“I am thinking about the family of the butcher, about the customer who died for nothing, and about the colonel who sacrificed himself for us and that, had he not done that, he would be among us,” she said in an interview on Tuesday.
The attack on Friday morning killed four people and left four others seriously wounded. The attacker, Radouane Lakdim, 25, who was killed by the police, was a French-Moroccan of dual citizenship, who came to France when he was 4 months old.
While French officials believed he had been radicalized in part because of his association with local Salafists, followers of an ultraconservative branch of Islam, and had put him on an active watch list, Mr. Lakdim was not thought to be on the verge of violence, said François Molins, the prosecutor, in a briefing late Monday.
Mr. Lakdim did not seem to harbor any desires of going to Syria or Iraq, Mr. Molins added. Like a number of others who have drifted into terrorist behavior, Mr. Lakdim had a history as a petty criminal and small-time drug trafficker, and he had served time in prison. The French domestic intelligence agency had recently summoned Mr. Lakdim for an interview, but he had not yet gone to it.
Accounts from witnesses show how quickly a familiar place can be transformed into a hostile one.
At 10:39 on Friday morning, more than two dozen people were doing their weekly shopping in the Super U in Trèbes, a town of about 5,500, in the Aude Department in southern France when Mr. Lakdim arrived in the parking lot in a stolen car. He had stolen it about an hour earlier after wounding the driver and fatally shooting a passenger, Jean Mazières.
Mr. Lakdim ran toward the supermarket brandishing a handgun and a large knife and began shooting almost as soon as he got inside, killing a butcher, Christian Medves, 50. He ran down a row of cash registers, shouting: “Allahu akbar” and, using the Arabic acronym for the Islamic State, “I am a soldier of Daesh.” The Islamic State later claimed responsibility for the attack, using wording that suggested that the attacker was inspired by the group, rather than directed by it.
“Get down, get down, don’t move” Mr. Lakdim said, fatally shooting a customer at almost the same time.
The customer, Hervé Sosna, 65, was a retired mason, said Denis Vial, a retiree who was in same checkout line and dropped to the floor next to him, according to a video interview published in the local paper, La Depêche du Midi.
Ms. Perderiset ignored the gunman’s instructions to get down. She pushed away her shopping cart and ran toward the back of the store, arriving at the fish counter. “I saw myself arrive alone in front of the woman who works behind the fish counter and she gestured me to come hide in the reserve room for the fish,” Ms. Perderiset said.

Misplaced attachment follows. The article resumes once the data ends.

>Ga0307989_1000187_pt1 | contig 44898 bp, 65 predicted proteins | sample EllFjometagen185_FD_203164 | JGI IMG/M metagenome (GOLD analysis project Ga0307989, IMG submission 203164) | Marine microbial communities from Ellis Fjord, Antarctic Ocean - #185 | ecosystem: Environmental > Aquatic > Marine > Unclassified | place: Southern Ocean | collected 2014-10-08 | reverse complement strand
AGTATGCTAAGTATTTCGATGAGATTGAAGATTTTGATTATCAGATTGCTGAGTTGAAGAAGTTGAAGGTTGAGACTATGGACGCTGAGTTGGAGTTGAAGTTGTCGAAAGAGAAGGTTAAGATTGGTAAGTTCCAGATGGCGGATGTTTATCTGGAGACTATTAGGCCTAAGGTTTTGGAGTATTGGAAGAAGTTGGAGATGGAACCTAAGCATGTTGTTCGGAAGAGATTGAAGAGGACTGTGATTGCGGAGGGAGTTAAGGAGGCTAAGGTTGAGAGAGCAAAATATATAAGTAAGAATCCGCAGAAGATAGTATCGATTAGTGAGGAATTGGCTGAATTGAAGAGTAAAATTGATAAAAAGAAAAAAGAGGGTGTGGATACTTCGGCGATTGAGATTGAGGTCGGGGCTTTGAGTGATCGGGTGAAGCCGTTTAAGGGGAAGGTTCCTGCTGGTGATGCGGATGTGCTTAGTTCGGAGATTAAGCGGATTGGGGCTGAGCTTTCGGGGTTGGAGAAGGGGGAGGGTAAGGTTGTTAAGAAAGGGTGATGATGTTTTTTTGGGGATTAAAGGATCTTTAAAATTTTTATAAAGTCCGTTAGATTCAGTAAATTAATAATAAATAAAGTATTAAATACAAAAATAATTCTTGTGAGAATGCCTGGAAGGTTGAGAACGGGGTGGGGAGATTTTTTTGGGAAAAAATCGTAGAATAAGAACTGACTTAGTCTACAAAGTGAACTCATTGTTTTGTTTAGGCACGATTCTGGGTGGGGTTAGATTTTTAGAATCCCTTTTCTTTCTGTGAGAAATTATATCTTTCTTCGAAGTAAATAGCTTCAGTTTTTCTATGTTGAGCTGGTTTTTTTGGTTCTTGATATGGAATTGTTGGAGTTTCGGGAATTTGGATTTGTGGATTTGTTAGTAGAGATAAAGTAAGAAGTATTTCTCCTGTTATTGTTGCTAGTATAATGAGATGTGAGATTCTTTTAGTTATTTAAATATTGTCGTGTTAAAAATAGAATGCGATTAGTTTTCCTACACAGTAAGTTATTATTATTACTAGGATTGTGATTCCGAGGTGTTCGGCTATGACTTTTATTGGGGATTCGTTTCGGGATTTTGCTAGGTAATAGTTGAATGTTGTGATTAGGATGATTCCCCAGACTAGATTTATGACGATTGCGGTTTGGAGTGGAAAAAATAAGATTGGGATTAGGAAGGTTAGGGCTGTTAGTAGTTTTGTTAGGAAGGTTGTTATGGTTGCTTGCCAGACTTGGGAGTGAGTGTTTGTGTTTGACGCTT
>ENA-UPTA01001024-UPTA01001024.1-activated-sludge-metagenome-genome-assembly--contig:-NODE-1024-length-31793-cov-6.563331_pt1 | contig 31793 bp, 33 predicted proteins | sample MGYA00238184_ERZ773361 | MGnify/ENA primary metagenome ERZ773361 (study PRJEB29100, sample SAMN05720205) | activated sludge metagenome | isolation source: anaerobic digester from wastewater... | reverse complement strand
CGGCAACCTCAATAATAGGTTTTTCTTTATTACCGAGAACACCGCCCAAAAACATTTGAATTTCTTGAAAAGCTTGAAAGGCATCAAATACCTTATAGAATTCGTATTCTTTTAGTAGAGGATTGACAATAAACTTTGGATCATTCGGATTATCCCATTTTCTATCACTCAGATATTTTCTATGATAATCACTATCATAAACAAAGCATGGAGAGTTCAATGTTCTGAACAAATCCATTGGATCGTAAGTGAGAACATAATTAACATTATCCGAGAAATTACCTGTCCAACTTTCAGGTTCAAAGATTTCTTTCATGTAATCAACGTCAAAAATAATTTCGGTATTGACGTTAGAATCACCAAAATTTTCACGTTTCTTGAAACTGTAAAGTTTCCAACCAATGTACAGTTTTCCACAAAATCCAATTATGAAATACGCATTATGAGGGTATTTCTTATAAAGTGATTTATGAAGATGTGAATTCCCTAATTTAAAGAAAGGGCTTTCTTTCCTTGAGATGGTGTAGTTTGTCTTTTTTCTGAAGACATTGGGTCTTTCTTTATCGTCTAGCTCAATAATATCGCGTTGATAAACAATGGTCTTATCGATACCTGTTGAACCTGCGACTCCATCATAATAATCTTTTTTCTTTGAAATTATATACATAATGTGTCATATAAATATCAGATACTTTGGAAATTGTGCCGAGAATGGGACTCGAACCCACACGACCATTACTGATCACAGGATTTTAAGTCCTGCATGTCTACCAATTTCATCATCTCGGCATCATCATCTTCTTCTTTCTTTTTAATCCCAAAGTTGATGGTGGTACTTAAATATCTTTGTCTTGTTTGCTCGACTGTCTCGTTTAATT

Mr. Vial, meanwhile, was lying still on the floor as were about a dozen other employees and shoppers, he said. They were there for nearly an hour when Colonel Beltrame, 44, entered unarmed, holding his hands in the air and talking to Mr. Lakdim, who was holding one of the cashiers as a shield with a gun pointed to her head, said the prosecutor, Mr. Molins.
For most people it would be unimaginable to approach, unarmed, a gunman, said Bernard Bajolet, the former head of the French foreign intelligence service, but Colonel Beltrame was not just brave, he was also deeply prepared for the moment.
In 2005, when Mr. Bajolet was serving as ambassador to Iraq, Colonel Beltrame led the gendarmes contingent guarding him.
The French gendarmes sent to protect overseas operations are given especially tough training, Mr. Bajolet said, but Colonel Beltrame stood out. Then a captain, “he said how enthusiastic he was about the mission and that he was ready to sacrifice for it — not in a suicidal sense, but he knew that in certain circumstances you have to do certain things and he told me that,” Mr. Bajolet said.
“He was a man with a perfect sense of control,” Mr. Bajolet added. “I trusted him completely.”
Daniel Cerdan, also a former member of the gendarmerie’s elite unit, said Colonel Beltrame would have planned his approach carefully.
“When he took that women’s place, he did so because he wanted to save a human life,” Mr. Cerdan said in an interview, noting that Colonel Beltrame might have perceived Mr. Lakdim’s willingness to speak with him as an opening.
“I don’t think that in his mind it was a sacrifice,” Mr. Cerdan said. “It was thought out.”
Mr. Vial and others described hearing Colonel Beltrame say calmly to Mr. Lakdim, as he held the female cashier hostage, “Free her, she has done nothing.”
Mr. Lakdim did so a few minutes later, and demanded that Salah Abdeslam, the only surviving member of the Islamic State group that killed 130 people in and around Paris in a series of coordinated attacks in November 2015, be freed. Colonel Beltrame told him he would convey the message, according to the prosecutor, Mr. Molins.
What happened next was not so clear. Gunshots were heard over the line that Colonel Beltrame had left open on his cellphone, and gendarmes, fearing that their comrade was under attack, began the assault that ultimately killed Mr. Lakdim.
An autopsy found that while Colonel Beltrame had a gunshot wound in one arm and a foot, the lethal blow came from a knife wound in the neck.